Source: The Chronicles of Narnia

Ever had a moment where your guilt was blocking the grace-filled face of Jesus?

[Warning: Today’s blog is vulnerable. If you would like to continue thinking that I have my life sorted out, please, by all means, take a look at my Instagram show reel. A little harsh Gretch…]

It’s meant to be the most liberating time of the year, but I couldn’t see the good in this particular Friday. I wanted to feel grateful and free, but I was so acutely aware of how undeserving I was of this kind of sacrifice. My heart felt like a paper weight.

To give you some context, let’s roll the tape DVD (we still use those, right?) back one week before that Good Friday. I had messed up. Really messed up. It didn’t land me in jail or with an illegitimate child I never knew about (which would be difficult seeing as I’m a chick… think about it… there you go).

It was something many people would laugh off; they might shrug their shoulders and move on. But for me? It was a rude wake up call. It reminded me how vulnerable, how weak I am without Jesus. You know those moments?

It’s usually just as I pridefully think I have my life together that I am quickly reminded of my own humanity. It sucks.

The truth was that I had stayed out way too late, in a foreign city, with some people that didn’t have my best interests at heart. My bible college tutor would say, “They are not friends to your destiny, Elyse.” I wouldn’t say that because, well, it’s so cheesy it kind of makes me cringe. But you get my point.

Long story short and intentionally vague, it didn’t end well. The next morning, I woke up, feeling horrible, humbled and hung-over. I wanted to pretend it never happened, to shrug it off and move on.

… But I couldn’t. I blame my praying parents who knew how to train up and child in the way she should go. What abuse.

I flew into Sydney on Good Friday morning, ready to drive to church, smile, and keep my secret... But it was getting heavier, more overwhelming, and all consuming.

Anxiety had replaced my peace and distractions had replaced my sleep.

And yet, I couldn’t tell anyone.

I had listened to a lie that told me that if I came clean, it would be the end of my future and reputation. In fact, I had done more than just listened. I had invited it in to sit on my most comfortable brain-couch (totally a thing) and gone out to get its favourite Starbucks, the kind of order that demanded, 'a Venti latte in a tall cup, 30 pumps of syrup but hold the syrup, and make it boiling hot… With 5 pieces of ice.'

All so I could keep entertaining the lie. Why do we do that?

Why do we entertain these lies that keep us locked away in our own chamber of guilt and shame, all the while clanging on the jail bars, screaming to be let out... Forgetting that we have the key to freedom in our hand?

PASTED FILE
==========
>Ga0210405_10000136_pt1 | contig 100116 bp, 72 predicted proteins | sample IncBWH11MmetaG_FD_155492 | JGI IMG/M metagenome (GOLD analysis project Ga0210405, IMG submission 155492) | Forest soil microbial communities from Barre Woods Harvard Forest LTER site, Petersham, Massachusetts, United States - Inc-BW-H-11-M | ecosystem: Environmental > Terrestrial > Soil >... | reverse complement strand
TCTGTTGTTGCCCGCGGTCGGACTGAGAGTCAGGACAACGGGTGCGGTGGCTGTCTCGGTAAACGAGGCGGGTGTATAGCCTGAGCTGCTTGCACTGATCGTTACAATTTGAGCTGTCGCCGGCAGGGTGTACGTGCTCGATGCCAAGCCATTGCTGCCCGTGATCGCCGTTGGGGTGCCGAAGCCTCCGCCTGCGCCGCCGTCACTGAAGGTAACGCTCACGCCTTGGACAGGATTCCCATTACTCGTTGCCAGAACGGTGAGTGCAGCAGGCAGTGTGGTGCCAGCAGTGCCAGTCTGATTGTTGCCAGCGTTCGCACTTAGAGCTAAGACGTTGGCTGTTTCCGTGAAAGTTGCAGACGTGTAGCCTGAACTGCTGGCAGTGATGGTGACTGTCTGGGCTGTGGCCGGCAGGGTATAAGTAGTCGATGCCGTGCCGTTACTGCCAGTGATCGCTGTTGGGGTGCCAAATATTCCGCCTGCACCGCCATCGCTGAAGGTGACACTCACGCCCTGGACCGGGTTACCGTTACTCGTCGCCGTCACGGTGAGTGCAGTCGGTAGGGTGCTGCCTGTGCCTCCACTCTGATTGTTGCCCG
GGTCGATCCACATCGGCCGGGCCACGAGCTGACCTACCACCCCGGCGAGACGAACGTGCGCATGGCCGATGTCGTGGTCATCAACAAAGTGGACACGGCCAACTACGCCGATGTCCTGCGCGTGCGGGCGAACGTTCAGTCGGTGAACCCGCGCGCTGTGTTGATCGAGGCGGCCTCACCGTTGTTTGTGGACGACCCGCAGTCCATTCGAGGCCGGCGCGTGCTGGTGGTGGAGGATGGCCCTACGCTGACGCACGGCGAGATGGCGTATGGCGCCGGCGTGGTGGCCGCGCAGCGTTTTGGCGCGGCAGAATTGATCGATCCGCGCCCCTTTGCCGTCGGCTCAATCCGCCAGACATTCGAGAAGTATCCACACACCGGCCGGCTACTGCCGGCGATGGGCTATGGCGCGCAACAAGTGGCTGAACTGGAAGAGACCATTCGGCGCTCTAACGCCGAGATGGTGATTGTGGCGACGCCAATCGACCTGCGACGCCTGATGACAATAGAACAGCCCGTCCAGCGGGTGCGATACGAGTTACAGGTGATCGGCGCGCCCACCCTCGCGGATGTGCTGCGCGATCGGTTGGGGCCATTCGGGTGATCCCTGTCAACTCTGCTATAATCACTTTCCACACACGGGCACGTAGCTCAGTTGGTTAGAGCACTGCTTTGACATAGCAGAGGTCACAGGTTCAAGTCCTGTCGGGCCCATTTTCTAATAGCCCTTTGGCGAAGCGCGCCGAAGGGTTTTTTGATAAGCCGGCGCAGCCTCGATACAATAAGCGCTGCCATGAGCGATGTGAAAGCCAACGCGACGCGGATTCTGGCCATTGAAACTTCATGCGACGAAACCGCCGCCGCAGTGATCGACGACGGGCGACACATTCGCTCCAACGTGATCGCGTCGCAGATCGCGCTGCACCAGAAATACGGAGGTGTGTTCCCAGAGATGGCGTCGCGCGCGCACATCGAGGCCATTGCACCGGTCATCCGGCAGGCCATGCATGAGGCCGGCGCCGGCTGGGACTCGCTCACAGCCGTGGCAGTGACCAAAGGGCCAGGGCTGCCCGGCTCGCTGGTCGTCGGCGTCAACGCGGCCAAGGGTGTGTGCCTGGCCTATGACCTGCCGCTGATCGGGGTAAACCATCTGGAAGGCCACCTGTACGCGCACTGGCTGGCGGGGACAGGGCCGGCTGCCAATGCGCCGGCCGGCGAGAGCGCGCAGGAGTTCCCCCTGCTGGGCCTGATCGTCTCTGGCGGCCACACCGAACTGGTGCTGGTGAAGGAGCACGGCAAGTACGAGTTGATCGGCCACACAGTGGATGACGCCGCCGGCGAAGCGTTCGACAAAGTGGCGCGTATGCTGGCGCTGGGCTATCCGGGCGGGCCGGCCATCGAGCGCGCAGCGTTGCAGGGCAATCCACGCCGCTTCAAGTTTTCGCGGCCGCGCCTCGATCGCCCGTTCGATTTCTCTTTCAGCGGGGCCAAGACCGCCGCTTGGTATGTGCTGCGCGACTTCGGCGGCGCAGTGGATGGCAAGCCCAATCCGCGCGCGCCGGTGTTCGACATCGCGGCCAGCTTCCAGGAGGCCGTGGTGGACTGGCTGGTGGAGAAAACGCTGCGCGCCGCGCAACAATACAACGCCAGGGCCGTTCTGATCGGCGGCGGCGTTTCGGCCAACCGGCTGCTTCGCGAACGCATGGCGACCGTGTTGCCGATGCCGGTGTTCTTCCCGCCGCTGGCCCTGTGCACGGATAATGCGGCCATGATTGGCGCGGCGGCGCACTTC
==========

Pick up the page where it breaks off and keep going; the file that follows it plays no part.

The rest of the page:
And yet, entertaining it I was. I secured my "all is well" mask tightly for the Good Friday service. After all, I figured the first time everyone saw me in a few weeks wasn’t the place to tell them what a huge mess up I was.

… And yet, behind the mask, the reality of my failures hit me on that Friday. It didn’t feel good to me.

I was acutely aware of my brokenness, of my sin, of my ability to so quickly forget the sacrifice of Jesus – to forget that He died in my place. I couldn’t see that He took my punishment... Knowing that I would be broken, knowing that I would fail, and knowing that I would so quickly forget.

Why? Because He loved me. Because He wanted to know me. Because he wanted to heal my broken heart. Because he wanted to cheer me on from the sidelines, even when I had fallen over and grazed my knee.

Jesus wanted to show me, not how bad I am, but how good He is. (click to tweet) 

That afternoon, I crawled into my dad’s lap and told him everything. My confession was humiliating, humbling and healing.

Throughout that process I realised something: What I was dealing with wasn’t an Elyse-problem. It was a human problem. Sin affects us all.

How ironic that on the day Jesus was overcoming my sin, I was almost overcome by it.

I almost disqualified myself without consulting the ultimate umpire. And when I finally did consult Him, you know what His verdict was?

Not out.

Not guilty.

Play on.

This Good Friday, get in on the freedom I found. Silence the lie and amplify the truth. After all, He paid the ultimate price for it. So what are you waiting for?

Give up the shame. Move on from the mistake. Get back in the race. Let it go. (If this were a Disney movie, I would have created an ice castle and be half way through a song right now).

I pray this Easter you realise that the good in this Friday has nothing to do with us. The good in this Friday has everything to do with Him.

Turns out it is a Good Friday after all.

And the best news?

… Sunday’s coming.

Now It's Your Turn... I'd love to hear your thoughts/opinions/questions/stories!